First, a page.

« ZurückWeiter »
OF THE NATURE AND STATE OF MAN WITH RESPECT To HIMSELF, As AN INDIVIDUAL.
The business of man not to pry into God, but to study himself. His middle nature; his power and frailties, and the limits of his capacity, ver. 43. The two principles of man. self-love and reason, both necessary ; self-love the stronger, and why; their end the same, 83. The passions and their use, 83 to 120. The predominant passion and its force, 122 to 150. Its necessity in directing men to different purposes, 153, &c. Its providential use infring our principle and ascertaining our virtue, 167. Virtue and vice joined in our mixed nature; the limits near get the separate and evident. What is the office of reason, 187, &c." How odious vice in itself, and how we deceive ourselves into it, 209. That however the ends of providence and general good are answered in our passions and imperfections, 230, &c. How usefully they are distributed to all orders of men, 233. How useful they are to society, 241, and to the individuals, 253, in every state, and every age of life 263, orc.
I. Know then thyself, presume not God to scan; The proper study of mankind is man. Plac'd on this isthmus of a middle state, A being darkly wise, and rudely great : With too much knowledge for the sceptic side, With too much weakness for the stoic’s pride, He hangs between ; in doubt to act, or rest; In doubt to deem himself a God, or beast; In doubt his mind or body to prefer; Born but to die, and reas’ning but to err; 10 Alike in ignorance, his reason such, Whether he thinks too little or too much :
Chaos of thought and passion, all confus’d ;
Go, wond’rous creature mount where science guides,
Go, measure earth, weigh air, and state the tides;
Instruct the planets in what orbs to run,
Superior beings, when of late they saw
Uncheck'd may rise, and climb from art to art:
But when his own great work is but begun,
Trace science then, with modesty thy guide; First strip off all her equipage of pride; Deduct what is but vanity, or dress, 45 Or learning’s luxury, or idleness; e Or tricks to shew the stretch of human brain, Mere curious pleasure, or ingenious pain: Expunge the whole, or lop th’ excrescent parts Of all our vices have created arts: 50 Then see how little the remaining sum, Which serv'd the past, and must the times to come !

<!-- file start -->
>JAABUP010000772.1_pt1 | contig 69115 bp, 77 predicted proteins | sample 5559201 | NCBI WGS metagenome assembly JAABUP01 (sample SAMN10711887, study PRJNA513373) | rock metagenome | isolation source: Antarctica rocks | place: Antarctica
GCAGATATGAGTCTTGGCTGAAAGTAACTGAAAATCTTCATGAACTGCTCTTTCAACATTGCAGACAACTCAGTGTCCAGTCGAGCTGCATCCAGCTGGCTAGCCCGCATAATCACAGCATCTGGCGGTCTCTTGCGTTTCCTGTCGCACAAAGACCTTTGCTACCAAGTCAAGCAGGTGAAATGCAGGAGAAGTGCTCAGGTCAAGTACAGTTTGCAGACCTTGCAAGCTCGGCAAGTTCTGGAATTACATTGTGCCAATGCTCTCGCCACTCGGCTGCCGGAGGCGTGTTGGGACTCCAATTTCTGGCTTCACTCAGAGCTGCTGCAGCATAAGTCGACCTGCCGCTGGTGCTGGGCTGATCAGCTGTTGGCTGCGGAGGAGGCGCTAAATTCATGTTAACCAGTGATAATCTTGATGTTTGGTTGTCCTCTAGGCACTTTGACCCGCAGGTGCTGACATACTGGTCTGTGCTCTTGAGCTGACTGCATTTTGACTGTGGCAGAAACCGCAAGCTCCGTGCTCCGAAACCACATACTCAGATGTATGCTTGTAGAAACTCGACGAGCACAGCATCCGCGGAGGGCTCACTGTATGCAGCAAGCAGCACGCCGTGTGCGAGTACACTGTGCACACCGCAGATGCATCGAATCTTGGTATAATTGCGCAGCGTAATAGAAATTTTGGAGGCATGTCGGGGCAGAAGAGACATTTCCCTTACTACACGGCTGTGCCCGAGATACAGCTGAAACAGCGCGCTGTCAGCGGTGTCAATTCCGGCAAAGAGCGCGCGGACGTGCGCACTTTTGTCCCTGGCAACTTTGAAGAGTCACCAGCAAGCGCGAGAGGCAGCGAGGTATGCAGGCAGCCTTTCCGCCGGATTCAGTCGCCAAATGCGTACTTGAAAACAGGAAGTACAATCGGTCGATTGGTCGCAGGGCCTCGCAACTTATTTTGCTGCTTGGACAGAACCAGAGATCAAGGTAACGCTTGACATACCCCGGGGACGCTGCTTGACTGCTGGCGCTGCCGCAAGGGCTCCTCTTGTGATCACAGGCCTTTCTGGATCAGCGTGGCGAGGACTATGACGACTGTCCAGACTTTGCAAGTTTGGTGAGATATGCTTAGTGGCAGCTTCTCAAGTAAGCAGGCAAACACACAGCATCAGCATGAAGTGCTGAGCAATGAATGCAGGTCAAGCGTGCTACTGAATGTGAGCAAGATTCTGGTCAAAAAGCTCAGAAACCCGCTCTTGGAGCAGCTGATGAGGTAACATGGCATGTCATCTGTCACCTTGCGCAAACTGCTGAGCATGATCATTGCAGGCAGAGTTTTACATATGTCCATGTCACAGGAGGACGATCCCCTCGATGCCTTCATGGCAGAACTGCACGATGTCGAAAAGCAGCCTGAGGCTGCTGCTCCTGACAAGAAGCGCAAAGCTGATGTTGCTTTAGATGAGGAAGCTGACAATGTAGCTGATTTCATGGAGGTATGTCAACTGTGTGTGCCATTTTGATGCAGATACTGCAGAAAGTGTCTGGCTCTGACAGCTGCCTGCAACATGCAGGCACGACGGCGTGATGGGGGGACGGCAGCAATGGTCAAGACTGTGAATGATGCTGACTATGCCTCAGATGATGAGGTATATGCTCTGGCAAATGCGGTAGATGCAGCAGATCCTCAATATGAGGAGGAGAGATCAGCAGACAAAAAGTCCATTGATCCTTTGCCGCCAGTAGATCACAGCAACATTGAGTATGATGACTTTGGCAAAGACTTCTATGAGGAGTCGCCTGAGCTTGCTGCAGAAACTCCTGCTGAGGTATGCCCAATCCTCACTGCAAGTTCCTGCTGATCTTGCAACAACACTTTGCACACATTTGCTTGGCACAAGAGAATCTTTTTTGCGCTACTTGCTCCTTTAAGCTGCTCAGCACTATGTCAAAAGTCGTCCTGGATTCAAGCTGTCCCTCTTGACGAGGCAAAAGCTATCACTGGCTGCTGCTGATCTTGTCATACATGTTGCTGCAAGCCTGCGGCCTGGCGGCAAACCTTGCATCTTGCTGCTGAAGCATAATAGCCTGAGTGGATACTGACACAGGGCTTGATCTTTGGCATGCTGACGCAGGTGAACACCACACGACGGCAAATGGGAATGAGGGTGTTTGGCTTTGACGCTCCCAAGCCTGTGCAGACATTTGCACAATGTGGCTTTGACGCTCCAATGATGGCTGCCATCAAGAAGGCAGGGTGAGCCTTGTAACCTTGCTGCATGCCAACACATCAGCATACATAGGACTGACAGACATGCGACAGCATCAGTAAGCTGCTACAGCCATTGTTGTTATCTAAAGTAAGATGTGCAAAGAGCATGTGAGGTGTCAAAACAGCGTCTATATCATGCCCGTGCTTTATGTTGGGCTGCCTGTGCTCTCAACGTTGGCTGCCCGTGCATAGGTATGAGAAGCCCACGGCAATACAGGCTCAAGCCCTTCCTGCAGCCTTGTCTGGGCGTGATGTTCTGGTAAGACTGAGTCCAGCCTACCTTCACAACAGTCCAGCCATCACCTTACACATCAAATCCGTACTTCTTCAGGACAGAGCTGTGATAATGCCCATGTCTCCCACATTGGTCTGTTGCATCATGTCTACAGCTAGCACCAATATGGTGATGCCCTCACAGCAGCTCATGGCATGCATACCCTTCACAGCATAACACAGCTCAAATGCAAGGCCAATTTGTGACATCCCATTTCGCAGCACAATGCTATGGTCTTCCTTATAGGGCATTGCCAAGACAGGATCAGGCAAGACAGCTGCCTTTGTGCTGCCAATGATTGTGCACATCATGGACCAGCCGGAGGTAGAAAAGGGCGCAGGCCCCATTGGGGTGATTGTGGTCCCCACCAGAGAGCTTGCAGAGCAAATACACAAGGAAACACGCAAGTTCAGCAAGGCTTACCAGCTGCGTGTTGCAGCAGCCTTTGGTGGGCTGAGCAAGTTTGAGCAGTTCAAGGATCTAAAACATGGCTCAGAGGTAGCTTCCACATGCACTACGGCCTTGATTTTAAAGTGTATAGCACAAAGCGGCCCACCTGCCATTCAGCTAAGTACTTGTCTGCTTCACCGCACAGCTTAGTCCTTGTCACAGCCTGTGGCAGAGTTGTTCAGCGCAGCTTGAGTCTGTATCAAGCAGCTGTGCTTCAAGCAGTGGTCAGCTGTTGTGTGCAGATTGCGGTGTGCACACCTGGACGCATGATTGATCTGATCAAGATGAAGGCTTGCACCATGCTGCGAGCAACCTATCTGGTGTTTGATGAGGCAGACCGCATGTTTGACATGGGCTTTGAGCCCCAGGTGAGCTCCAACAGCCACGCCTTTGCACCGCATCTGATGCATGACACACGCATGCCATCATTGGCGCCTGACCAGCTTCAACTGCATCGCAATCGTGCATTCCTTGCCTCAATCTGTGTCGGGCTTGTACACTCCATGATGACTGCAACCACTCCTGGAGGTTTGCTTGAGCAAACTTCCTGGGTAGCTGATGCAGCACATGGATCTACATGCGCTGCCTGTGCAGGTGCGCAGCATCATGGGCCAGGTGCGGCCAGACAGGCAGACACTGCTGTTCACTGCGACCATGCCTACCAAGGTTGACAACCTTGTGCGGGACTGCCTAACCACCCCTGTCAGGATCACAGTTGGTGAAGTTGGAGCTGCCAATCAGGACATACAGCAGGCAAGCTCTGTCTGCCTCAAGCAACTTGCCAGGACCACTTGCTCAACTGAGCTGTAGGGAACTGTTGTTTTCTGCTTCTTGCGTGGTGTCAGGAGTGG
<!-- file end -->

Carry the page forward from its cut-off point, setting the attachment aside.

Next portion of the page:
II. Two principles in human nature reign ; Self love, to urge, and reason, to restrain; Nor this a good, nor that a bad we call, 55 Each works its end, to move or govern all; And to their proper operations still, Ascribe all good; to their improper ill.
Self-love, the spring of motion, acts the soul; Reason's comparing balance rules the whole. 60 Man, but for that, no action could attend, And, but for this, were active to no end : Fix’d like a plant on his peculiar spot, To draw nutrition, propagate, and rot; Or, meteor-like, flame lawless through the void, 65 Destroying others, by himself destroy’d.
Most strength the moving principle requires; Active its task, it prompts, impels, inspires. Sedate and quiet, the comparing lies, Form'd but to check, delib’rate, and advise. 70
Self-love still stronger, as its object's nigh; Reason’s at distance, and in prospect lie : That sees immediate good by present sense; Reason, the future and the consequence. Thicker than arguments, temptations throng, 75 At best more watchful this, but that more strong. The action of the stronger to suspend Reason still use, to reason still attend. ' Attention, habit and experience gain ; Each strengthens reason, and self-love restrains, 8O
Let subtle schoolmen teach these friends to fight, More studious to divide than to unite ; And grace and virtue, sense and reason split, With all the rash dexterity of wit. Wits, just like fools, at war about a name, 85 Have full as oft no meaning, or the same. Self-love and reason to one end aspire; Pain their aversion; pleasure their desire; But greedy that, its object would devour, . This taste the honey, and not wound the flow'r : 90 Pleasure, or wrong or rightly understood, Our greatest evil, or our greatest good.
III. Modes of self love the passions we may call : 'Tis real good, or seeming, moves them all!
But since not ev'ry good we can divide,
In lazy apathy let stoics boast
Passions, like elements, though born to fight,
The lights and shades, whose well accorded strife,
Gives all the strength and colour of our life.